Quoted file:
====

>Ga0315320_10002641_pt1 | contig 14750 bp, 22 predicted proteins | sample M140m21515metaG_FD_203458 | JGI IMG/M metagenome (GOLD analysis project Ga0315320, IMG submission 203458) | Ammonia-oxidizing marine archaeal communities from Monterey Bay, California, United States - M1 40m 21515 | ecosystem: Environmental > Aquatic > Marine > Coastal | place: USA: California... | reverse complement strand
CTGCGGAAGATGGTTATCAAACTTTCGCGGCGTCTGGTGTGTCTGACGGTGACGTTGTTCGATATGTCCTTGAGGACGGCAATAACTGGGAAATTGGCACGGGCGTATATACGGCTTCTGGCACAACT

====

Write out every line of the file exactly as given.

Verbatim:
>Ga0315320_10002641_pt1 | contig 14750 bp, 22 predicted proteins | sample M140m21515metaG_FD_203458 | JGI IMG/M metagenome (GOLD analysis project Ga0315320, IMG submission 203458) | Ammonia-oxidizing marine archaeal communities from Monterey Bay, California, United States - M1 40m 21515 | ecosystem: Environmental > Aquatic > Marine > Coastal | place: USA: California... | reverse complement strand
CTGCGGAAGATGGTTATCAAACTTTCGCGGCGTCTGGTGTGTCTGACGGTGACGTTGTTCGATATGTCCTTGAGGACGGCAATAACTGGGAAATTGGCACGGGCGTATATACGGCTTCTGGCACAACT